Bay Area weighs in on Chick-fil-A controversy


Right now there's only one Chick-fil-A restaurant in the Bay Area, in Fairfield. Although, restaurants are near completion in Walnut Creek and San Jose, and now the company wants to open a location in Mountain View.

At the region's only operational Chick-fil-A on Friday, everyone came to eat, nobody came to protest.

"Well, any time you're with somebody you shouldn't talk religion or politics," Fairfield resident Chris Willits said. "And that's the way I look at it."

An endeavor made just a little more difficult since Chick-fil-A President Dan Cathy chimed in on the subject of same-sex marriage recently, saying, "I think we are inviting God's judgment on our nation when we shake our fist at him and say we know better than you as to what constitutes a marriage."

In the United States of America, those are divisive words. And, perhaps, opportune words as well. The mayors of Chicago and Boston condemned them. Then on Thursday San Francisco Mayor Ed Lee chimed in with this tweet, "Closest ChickFilA to San Francisco is 40 miles away and I strongly recommend that they try not to come any closer."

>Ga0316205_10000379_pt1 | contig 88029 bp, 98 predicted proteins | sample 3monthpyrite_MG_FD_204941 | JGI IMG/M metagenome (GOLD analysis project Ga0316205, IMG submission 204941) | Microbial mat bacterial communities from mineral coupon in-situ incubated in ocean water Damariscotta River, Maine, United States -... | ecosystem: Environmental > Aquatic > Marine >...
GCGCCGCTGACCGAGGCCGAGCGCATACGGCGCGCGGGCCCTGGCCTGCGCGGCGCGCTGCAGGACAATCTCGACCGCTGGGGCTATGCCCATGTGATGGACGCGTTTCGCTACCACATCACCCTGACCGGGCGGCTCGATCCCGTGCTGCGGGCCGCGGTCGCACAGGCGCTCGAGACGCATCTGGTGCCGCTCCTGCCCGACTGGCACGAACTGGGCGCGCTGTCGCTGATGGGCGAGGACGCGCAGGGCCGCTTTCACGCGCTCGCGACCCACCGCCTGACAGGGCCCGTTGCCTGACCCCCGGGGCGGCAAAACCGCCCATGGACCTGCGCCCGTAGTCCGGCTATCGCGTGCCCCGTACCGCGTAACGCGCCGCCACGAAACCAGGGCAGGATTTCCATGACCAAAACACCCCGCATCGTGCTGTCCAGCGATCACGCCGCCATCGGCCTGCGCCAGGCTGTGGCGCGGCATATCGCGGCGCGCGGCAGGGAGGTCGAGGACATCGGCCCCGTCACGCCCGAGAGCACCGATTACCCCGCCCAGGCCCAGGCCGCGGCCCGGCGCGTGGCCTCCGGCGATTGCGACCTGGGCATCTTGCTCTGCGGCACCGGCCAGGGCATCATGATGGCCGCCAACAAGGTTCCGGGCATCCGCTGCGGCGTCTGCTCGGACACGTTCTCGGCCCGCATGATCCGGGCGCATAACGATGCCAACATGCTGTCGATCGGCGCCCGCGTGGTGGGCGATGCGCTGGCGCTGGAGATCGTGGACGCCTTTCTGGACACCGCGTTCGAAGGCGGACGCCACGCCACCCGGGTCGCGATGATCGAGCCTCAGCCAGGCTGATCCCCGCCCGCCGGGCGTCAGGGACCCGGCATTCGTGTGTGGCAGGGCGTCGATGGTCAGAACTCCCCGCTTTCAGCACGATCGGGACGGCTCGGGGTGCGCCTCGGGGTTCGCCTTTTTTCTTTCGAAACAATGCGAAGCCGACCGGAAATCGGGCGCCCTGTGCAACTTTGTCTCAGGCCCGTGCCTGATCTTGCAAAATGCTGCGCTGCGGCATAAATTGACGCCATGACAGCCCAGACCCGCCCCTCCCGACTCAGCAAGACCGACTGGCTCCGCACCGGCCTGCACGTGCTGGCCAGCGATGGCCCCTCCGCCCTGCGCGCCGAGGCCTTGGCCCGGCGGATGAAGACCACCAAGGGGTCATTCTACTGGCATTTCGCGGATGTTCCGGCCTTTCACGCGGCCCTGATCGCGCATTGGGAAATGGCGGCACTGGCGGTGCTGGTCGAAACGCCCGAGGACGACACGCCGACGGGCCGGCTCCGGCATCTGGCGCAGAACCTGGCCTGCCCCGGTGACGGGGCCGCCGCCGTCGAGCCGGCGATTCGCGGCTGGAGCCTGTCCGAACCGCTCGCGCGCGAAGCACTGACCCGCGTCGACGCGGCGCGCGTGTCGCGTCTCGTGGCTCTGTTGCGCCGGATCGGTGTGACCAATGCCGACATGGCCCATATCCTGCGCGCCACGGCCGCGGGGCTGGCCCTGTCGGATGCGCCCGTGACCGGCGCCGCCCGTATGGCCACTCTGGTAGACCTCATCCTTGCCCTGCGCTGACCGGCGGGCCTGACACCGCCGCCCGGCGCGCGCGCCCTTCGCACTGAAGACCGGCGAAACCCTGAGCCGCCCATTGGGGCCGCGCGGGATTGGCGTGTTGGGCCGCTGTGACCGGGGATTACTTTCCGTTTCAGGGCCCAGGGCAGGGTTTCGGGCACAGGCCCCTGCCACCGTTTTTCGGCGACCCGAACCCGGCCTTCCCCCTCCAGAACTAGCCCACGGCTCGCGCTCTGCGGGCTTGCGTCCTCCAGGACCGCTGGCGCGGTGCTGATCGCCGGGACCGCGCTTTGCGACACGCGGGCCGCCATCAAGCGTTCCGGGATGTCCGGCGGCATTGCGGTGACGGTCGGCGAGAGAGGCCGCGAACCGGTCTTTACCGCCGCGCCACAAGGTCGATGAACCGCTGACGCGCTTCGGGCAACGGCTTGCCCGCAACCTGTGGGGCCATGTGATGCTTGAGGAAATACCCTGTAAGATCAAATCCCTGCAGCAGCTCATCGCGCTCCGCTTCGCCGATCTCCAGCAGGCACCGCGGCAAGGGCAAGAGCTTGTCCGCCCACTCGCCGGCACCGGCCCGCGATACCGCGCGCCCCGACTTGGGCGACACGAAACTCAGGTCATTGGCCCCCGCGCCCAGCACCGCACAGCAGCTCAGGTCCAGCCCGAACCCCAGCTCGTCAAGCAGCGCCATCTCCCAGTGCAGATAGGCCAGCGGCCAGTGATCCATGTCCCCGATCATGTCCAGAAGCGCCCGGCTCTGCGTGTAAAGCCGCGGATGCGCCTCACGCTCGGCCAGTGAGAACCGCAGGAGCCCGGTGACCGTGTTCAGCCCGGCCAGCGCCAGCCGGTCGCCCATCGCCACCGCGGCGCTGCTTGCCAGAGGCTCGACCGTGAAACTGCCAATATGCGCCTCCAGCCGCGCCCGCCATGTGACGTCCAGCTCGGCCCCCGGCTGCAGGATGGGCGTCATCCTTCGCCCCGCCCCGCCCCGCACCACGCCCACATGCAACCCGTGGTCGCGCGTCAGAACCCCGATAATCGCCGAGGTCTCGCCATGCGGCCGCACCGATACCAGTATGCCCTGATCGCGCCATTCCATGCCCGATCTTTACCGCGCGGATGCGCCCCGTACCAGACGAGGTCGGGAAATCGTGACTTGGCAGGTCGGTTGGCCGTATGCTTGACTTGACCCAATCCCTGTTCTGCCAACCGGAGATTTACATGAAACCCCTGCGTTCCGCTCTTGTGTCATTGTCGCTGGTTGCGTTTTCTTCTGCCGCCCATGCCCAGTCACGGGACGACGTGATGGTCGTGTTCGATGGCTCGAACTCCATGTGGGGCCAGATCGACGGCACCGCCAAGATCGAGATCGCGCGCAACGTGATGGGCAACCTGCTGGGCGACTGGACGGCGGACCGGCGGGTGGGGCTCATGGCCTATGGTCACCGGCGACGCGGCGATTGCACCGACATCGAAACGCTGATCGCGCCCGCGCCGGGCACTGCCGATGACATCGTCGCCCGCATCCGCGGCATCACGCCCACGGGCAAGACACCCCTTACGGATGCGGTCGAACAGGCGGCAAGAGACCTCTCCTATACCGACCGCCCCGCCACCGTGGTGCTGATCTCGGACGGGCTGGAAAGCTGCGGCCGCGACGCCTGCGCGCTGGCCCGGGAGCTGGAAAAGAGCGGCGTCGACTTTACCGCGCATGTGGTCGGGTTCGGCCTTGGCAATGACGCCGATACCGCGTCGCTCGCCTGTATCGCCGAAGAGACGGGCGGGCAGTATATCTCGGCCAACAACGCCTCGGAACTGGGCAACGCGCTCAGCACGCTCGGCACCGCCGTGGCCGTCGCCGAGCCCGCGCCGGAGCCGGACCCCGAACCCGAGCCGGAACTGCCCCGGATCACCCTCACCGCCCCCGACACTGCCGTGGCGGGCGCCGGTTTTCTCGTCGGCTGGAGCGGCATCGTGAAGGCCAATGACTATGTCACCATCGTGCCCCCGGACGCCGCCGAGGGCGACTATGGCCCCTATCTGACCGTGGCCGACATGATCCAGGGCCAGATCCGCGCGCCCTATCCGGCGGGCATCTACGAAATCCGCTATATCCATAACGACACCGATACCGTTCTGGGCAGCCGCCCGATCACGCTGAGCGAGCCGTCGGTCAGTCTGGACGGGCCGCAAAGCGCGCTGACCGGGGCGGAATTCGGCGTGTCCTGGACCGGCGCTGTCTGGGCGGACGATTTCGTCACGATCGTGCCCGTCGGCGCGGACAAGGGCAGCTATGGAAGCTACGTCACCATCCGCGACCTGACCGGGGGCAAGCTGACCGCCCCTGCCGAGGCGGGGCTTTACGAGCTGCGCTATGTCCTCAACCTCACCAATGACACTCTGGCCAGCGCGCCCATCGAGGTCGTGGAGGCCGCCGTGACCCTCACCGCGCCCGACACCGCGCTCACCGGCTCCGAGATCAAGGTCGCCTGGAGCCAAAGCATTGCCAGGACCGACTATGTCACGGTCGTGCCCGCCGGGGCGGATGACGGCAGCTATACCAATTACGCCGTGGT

On Friday, New York Mayor Michael Bloomberg joined the discussion, "Where government is too big, is where it begins to tramp on people's freedoms. And trampling on the freedom to marry whoever you want is the same as trampling on your freedom to open a story."

There was no comment from Chick-fil-A Friday. No interviews in the Fairfield store, either; just a lot of customers saying that when they eat their chicken, please leave the politics on the aside.

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